Members of the Boyne-Tannum RSL included visiting newly elected District Deputy President Neville Tarry and his wife Karen (at end of table). Contributed photo
Members of the Boyne-Tannum RSL included visiting newly elected District Deputy President Neville Tarry and his wife Karen (at end of table). Contributed photo

Slice of Navy history on display at Boyne Island

THE stories of many Australian sailors have been overshadowed by soldiers at Gallipoli or the Western Front, but a travelling exhibition from the Australian National Maritime Museum hopes to ­enlighten the public on some forgotten tales.

War at Sea — The Navy in WWII, currently on display in Boyne Island, paints a picture of servicemen on the high seas and the families they left behind.

“It’s a history not a lot of people understand,” said Boyne-Tannum RSL sub-branch president Ian Anderson said.

“People have heard about the Anzacs but many people don’t know about the role the navy played.”

The display includes large panels printed with surprising stories, including that of Australia’s first submarine AE1 which disappeared off the coast of New Guinea during patrols.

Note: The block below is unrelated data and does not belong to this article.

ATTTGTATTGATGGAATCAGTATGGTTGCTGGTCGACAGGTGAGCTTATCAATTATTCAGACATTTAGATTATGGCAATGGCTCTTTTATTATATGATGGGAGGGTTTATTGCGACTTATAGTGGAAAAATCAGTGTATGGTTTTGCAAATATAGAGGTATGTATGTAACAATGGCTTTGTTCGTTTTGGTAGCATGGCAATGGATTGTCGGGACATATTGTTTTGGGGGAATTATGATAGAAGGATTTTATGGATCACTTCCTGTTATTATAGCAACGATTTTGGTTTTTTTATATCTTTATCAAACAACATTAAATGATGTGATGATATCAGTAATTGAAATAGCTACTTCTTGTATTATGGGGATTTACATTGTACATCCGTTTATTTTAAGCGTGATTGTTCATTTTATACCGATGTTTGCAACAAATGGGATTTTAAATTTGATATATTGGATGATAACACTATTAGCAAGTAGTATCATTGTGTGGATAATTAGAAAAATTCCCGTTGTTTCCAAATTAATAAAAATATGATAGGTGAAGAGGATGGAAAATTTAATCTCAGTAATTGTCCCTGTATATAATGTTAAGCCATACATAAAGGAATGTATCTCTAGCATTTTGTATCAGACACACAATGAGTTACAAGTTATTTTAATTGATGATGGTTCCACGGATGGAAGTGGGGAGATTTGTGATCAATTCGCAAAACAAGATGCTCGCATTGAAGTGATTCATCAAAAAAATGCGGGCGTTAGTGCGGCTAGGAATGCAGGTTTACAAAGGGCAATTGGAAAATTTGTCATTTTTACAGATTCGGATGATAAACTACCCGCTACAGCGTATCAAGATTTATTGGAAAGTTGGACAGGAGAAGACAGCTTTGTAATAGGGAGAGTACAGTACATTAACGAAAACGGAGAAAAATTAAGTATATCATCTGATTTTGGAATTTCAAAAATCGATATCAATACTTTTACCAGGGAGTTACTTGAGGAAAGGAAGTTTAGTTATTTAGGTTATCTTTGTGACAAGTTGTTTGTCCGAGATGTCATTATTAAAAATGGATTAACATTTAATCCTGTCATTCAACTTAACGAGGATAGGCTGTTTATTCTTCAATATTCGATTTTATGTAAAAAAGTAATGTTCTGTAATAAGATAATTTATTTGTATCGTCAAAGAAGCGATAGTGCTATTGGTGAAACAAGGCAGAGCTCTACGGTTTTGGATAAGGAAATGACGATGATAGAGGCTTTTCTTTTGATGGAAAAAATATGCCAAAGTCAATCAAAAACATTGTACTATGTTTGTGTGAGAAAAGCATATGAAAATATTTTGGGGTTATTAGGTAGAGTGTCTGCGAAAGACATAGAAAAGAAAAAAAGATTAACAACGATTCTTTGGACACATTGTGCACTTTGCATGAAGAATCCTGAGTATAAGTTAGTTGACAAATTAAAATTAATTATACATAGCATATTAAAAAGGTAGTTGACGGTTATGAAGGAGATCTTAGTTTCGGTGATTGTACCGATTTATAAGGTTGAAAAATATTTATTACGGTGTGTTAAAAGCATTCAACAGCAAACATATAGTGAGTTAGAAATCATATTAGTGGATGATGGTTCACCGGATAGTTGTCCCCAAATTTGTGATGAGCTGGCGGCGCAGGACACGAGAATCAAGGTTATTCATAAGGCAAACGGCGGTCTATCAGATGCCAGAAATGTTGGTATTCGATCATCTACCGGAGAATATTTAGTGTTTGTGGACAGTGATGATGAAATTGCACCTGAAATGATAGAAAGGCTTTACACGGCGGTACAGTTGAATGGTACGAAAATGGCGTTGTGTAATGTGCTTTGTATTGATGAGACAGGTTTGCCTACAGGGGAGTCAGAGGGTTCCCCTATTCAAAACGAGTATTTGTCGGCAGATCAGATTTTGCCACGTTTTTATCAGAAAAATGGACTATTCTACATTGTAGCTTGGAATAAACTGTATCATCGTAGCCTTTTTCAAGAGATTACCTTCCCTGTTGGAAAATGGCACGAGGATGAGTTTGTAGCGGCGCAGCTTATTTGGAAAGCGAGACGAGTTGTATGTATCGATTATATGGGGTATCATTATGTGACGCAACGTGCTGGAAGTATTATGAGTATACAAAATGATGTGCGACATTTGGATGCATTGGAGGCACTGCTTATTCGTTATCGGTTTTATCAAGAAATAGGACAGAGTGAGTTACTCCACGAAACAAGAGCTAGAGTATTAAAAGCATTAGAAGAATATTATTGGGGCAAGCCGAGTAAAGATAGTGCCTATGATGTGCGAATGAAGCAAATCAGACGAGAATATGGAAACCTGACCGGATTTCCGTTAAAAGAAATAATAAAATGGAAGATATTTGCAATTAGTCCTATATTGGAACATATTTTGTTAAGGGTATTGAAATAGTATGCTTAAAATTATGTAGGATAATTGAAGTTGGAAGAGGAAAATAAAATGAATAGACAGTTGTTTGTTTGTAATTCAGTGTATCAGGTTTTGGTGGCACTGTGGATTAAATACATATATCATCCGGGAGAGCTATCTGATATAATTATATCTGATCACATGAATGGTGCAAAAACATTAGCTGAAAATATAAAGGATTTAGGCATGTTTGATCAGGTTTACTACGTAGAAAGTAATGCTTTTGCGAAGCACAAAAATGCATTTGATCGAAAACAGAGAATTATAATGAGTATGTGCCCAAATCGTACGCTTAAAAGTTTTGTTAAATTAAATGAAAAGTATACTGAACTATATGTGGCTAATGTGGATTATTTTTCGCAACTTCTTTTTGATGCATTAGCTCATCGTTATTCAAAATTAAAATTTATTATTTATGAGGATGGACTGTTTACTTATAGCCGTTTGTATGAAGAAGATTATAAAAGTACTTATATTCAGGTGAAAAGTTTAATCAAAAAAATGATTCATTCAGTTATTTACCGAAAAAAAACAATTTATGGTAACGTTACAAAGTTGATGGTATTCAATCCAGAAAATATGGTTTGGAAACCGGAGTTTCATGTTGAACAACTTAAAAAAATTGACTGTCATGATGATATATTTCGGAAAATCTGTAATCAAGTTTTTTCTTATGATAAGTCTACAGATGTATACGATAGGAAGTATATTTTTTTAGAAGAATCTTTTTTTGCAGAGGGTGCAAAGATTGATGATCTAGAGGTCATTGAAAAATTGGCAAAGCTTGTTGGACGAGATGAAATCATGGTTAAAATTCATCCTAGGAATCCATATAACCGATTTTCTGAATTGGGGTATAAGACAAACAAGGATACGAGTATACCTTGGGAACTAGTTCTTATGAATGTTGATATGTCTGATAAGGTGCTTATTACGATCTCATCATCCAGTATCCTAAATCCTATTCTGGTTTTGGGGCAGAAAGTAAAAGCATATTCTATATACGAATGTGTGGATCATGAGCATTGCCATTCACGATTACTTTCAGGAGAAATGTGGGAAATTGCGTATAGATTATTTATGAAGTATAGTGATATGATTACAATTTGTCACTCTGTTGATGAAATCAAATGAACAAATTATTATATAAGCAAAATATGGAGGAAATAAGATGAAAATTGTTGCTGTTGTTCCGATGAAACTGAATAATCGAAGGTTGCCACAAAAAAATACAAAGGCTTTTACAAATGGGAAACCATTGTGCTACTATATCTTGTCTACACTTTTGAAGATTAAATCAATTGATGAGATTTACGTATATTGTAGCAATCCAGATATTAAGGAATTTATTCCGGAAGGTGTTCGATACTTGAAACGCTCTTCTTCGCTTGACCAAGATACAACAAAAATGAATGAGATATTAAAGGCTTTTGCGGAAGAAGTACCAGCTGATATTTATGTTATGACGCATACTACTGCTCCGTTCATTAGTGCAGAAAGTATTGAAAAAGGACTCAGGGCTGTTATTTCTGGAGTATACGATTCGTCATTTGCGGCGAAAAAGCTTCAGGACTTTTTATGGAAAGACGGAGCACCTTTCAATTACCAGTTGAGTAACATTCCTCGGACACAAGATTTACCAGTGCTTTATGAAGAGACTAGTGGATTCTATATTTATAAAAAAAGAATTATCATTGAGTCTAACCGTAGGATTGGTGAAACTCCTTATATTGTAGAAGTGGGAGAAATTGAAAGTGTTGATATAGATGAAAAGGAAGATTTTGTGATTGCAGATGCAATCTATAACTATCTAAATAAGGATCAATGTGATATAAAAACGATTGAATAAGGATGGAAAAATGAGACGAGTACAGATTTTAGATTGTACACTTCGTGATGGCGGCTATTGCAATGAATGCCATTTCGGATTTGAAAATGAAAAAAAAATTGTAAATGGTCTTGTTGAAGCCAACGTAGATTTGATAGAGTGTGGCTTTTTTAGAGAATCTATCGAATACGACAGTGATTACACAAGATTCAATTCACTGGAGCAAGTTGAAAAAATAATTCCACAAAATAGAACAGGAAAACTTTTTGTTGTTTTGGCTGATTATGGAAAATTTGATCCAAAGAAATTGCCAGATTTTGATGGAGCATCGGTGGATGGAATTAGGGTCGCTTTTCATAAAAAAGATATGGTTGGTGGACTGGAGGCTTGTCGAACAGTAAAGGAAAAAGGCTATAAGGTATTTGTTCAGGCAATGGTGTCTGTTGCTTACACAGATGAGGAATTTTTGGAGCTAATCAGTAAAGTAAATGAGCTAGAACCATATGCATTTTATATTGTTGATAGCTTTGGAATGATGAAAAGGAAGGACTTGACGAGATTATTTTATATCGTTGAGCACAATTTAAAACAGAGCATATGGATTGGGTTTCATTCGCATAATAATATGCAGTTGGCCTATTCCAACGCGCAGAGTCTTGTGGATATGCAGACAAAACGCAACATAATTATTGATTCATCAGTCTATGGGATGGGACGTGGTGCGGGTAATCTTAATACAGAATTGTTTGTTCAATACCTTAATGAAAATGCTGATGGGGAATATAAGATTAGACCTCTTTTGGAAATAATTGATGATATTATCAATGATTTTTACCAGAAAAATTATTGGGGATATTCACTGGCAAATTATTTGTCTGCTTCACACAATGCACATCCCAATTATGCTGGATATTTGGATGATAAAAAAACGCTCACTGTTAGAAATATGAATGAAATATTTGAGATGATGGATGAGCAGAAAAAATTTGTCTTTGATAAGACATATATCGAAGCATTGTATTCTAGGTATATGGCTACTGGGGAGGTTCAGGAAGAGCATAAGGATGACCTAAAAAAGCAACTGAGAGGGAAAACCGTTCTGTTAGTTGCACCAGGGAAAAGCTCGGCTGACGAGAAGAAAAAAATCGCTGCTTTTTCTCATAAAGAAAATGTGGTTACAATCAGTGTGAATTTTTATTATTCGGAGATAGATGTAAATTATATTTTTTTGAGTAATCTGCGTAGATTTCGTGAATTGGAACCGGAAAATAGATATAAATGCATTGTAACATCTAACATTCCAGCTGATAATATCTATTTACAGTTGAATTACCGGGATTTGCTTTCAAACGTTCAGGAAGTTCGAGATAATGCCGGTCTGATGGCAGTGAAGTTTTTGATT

The submarine and its 35 crew vanished more than 100 years ago on September 14, 1914 and their final resting place was not found until December 2017.

This mystery is examined alongside the story of Australia’s second submarine AE2, which became the first Allied vessel to breach the Dardanelles in Turkey.

The exhibition draws on the personal accounts of sailors through their diaries, mementos, ship’s’ logs and letters home, ­piecing together stories of drudgery at sea, patrols and blockades.

Mr Anderson said it was an important part of Australia’s history that would be especially informative for school age children.

He said members of the Boyne-Tannum RSL sub-branch would be on hand to answer questions.

War at Sea — The Navy in WWII will be on display at Boyne Plaza this week.